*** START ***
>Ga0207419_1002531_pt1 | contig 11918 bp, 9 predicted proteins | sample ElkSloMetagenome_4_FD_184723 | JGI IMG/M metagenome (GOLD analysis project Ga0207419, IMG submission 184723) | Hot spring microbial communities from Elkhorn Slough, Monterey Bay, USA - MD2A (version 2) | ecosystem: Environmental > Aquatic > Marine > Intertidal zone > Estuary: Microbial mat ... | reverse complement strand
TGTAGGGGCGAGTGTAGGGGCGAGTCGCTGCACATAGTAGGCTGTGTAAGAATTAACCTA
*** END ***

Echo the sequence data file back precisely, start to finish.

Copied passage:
>Ga0207419_1002531_pt1 | contig 11918 bp, 9 predicted proteins | sample ElkSloMetagenome_4_FD_184723 | JGI IMG/M metagenome (GOLD analysis project Ga0207419, IMG submission 184723) | Hot spring microbial communities from Elkhorn Slough, Monterey Bay, USA - MD2A (version 2) | ecosystem: Environmental > Aquatic > Marine > Intertidal zone > Estuary: Microbial mat ... | reverse complement strand
TGTAGGGGCGAGTGTAGGGGCGAGTCGCTGCACATAGTAGGCTGTGTAAGAATTAACCTA